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The Photographer Who Used the Camera as a Passport to Freedom

After knocking repeatedly on Pablo Picasso’s door hoping to meet the master, a young college student by the name of Fred Baldwin was turned away. Then inspiration struck. Baldwin decided to pen a letter replete with illustrations hoping that the Spanish artist would chuckle in recognition and grant him access to his private villa in Cannes.

“Dear Monsieur Picasso,” Baldwin penned in script on July 28, 1955. “I am a student at Columbia University and this summer I am a freelance journalist. I know that you’re very busy but I am here in my car and each day that you won’t see me, my beard grows longer and loner. I will soon look like Moses. If you would let me take some color photographs then I could go to Florence where I have some money and cut off my beard.”

The extra effort finally did the trick, and the 74-year-old legend opened his doors to the ambitious young Baldwin. Perhaps he had recognized himself in another upstart who was both tenacious and unafraid to look the fool in order to pursue his dream.

Certainly, Picasso knew he had been had when he laid eyes on Baldwin, and asked him where his beard was. Quick on his feet, Baldwin quipped that what was on his face was all he could muster in three days, and with that Picasso laughed and told him to take all the pictures he desired.

That moment became a turning point in Baldwin’s life, an encounter of such power and significance that he chose to use it for the title of his magnificent new book — Dear Mr. Picasso: An Illustrated Love Affair with Freedom (Schilt) — a 704 page magnum opus filled with photographs and stories of a life spent behind the camera, traveling about the globe, pursuing the stories that spoke to his heart and soul.

For Baldwin, the camera was a passport to freedom, allowing him entrée to the place and situations that offered unlikely encounters with every corner of humanity. In 1958, he traveled to the Lapland region of northern Europe where he photographed a reindeer round up — which was rejected by National Geographic. Though the magazine had informed his worldview ever since he was an eight year old boy, Baldwin was not beholden to validation and recognition from outside sources in order to do his work.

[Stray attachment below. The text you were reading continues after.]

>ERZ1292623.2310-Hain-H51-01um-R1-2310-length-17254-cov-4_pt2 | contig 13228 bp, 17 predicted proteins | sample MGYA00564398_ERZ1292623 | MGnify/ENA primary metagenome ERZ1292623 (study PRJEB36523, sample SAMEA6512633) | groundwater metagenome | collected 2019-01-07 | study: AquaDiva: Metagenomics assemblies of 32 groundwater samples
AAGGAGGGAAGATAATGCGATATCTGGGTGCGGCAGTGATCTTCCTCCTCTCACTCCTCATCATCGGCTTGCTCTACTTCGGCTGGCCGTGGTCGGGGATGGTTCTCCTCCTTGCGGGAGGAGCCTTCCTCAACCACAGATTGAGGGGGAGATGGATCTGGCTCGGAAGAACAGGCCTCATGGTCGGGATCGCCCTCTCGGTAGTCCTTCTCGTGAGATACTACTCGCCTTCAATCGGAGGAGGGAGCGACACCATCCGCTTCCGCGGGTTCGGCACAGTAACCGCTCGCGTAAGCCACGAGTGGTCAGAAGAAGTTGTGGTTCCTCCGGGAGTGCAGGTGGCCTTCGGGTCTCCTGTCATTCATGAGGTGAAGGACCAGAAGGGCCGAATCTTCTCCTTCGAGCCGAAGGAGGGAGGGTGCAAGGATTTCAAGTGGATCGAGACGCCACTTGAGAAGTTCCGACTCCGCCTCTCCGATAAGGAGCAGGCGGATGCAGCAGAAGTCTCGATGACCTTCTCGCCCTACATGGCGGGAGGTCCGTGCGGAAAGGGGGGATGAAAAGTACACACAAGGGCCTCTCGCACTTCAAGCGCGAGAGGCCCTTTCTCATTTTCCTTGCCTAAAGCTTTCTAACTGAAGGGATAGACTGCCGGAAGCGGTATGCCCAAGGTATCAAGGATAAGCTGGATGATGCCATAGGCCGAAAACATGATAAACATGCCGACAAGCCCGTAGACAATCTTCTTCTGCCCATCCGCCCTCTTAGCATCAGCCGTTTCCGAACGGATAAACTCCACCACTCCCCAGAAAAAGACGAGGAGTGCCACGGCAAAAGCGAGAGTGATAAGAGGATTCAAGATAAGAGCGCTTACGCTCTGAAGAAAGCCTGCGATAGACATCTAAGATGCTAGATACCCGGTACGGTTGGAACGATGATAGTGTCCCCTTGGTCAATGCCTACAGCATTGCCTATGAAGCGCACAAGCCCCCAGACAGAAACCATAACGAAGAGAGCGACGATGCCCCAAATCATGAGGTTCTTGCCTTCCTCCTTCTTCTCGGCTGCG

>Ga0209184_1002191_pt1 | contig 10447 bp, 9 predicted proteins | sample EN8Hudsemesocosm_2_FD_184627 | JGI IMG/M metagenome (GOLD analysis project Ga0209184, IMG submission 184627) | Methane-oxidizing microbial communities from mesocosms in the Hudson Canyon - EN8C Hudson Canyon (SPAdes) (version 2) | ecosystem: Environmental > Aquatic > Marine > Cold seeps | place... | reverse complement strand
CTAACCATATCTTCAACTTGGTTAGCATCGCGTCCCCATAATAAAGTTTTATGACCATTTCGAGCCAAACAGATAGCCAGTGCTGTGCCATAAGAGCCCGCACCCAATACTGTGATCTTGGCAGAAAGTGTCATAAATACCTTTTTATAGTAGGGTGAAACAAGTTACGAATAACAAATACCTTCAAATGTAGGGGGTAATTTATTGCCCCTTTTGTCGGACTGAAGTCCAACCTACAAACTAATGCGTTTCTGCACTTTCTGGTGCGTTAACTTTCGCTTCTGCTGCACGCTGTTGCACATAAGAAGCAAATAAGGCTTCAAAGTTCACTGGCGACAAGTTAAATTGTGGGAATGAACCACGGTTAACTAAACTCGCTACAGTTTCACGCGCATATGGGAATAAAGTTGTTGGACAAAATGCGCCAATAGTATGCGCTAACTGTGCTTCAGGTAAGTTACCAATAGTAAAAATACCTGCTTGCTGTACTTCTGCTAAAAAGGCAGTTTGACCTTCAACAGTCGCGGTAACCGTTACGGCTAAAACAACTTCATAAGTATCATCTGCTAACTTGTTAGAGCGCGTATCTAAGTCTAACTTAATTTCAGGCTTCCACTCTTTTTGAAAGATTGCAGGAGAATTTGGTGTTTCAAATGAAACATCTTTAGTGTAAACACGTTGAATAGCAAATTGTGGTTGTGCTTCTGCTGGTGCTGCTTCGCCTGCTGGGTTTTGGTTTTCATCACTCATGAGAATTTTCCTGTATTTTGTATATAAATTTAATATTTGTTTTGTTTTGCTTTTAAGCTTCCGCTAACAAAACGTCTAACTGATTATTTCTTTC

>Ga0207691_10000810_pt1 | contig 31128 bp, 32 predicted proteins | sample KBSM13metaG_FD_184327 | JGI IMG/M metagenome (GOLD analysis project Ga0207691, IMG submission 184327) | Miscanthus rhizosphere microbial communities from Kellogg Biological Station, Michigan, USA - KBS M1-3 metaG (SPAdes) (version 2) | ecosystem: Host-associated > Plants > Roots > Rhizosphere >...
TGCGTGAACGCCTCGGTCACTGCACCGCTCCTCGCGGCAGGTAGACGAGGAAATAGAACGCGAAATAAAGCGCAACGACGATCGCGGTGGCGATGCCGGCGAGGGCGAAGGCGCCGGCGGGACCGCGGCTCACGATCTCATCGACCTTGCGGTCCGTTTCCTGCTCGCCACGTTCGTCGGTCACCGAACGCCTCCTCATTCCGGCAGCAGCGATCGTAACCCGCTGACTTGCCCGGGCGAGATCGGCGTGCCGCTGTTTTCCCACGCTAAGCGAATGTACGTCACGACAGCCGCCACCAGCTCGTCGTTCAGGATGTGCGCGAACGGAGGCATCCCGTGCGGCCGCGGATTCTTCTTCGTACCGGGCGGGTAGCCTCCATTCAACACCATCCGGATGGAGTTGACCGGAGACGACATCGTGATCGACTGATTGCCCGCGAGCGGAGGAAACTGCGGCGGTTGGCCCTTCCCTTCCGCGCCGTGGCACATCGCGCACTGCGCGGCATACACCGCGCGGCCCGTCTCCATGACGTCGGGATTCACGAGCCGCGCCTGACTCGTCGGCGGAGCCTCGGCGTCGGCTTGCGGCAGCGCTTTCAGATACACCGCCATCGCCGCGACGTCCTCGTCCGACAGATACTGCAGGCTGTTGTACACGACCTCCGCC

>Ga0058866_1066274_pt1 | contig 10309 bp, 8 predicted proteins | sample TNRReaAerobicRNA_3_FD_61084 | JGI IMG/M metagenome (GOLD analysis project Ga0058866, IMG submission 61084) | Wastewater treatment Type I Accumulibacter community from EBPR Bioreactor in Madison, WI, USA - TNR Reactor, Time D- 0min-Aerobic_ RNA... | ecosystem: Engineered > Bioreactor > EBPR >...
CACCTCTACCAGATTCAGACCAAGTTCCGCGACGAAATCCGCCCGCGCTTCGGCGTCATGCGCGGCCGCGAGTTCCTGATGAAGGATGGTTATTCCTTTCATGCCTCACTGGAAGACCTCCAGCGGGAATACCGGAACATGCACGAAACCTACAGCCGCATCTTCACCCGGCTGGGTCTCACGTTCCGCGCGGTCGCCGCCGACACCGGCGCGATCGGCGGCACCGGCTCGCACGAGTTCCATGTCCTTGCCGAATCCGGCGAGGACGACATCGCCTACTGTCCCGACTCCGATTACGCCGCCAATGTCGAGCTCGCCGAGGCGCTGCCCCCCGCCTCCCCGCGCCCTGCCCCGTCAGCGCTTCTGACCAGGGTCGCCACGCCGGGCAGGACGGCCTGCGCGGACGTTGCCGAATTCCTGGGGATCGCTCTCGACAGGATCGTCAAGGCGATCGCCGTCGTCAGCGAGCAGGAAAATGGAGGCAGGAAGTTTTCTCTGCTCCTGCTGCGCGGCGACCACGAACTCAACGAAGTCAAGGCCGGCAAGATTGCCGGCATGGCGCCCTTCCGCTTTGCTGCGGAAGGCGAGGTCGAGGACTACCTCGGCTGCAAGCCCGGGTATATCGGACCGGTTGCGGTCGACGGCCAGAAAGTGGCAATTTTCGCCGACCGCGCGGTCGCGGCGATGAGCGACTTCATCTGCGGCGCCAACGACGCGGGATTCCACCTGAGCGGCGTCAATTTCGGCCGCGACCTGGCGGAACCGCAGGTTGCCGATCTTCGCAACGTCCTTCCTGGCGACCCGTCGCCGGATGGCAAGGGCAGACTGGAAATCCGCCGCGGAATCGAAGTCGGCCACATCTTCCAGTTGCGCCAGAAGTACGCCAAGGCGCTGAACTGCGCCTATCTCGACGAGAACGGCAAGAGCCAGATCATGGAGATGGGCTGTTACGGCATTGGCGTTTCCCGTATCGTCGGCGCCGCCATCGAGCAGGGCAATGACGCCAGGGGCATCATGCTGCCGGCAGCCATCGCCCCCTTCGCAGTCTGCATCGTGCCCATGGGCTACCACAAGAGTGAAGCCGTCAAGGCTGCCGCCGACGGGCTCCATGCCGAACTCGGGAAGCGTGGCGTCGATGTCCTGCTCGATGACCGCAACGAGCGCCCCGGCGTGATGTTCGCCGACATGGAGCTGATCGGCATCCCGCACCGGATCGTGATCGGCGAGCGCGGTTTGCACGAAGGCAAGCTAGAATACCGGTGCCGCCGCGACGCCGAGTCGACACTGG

He continued forth, photographing polar bears in the Arctic and fishing in Mexico, collecting stories and pictures from his journey to the far reaches of the globe. He loved to have tales he could share at cocktail parties to impress the likes of Ernest Hemingway, bon mots he could drop like bon bons and leave everyone’s jaws gaping with awe.

But then in 1963, he accidentally crossed paths with a Civil Rights demonstration in Savannah, Georgia, and he began to make photographs, feeling comfortable in the scene. “Again, my camera took me to where I would have never gone without it,” Baldwin writes.

“Ironically, I didn’t have to travel to the Arctic to discover unfamiliar lifestyles or people who were fundamentally different from me; I discovered them in my own backyard and in my head. Although African Americans represented a culture that I had been exposed to all me life, I began to see its people from a different perspective….And I was making photographs in a new way — for a cause, a cause I knew was right…. But now I was surrendering my secret God-given white self-importance; that was new.”

This sense of surrender would mark another turning point in Baldwin’s life and work, as he went on to join the Peace Corps the following year and began traveling through Malaysia, Afghanistan, and India before returning to Savannah in 1966. Having seen the world from so many vantage points, Baldwin settled down to focus on life in his backyard. Now 90, Baldwin remains a powerful force, driven by the understanding that the stories we tell have the power to shape and transform our collective lives.

All images: © Fred Baldwin

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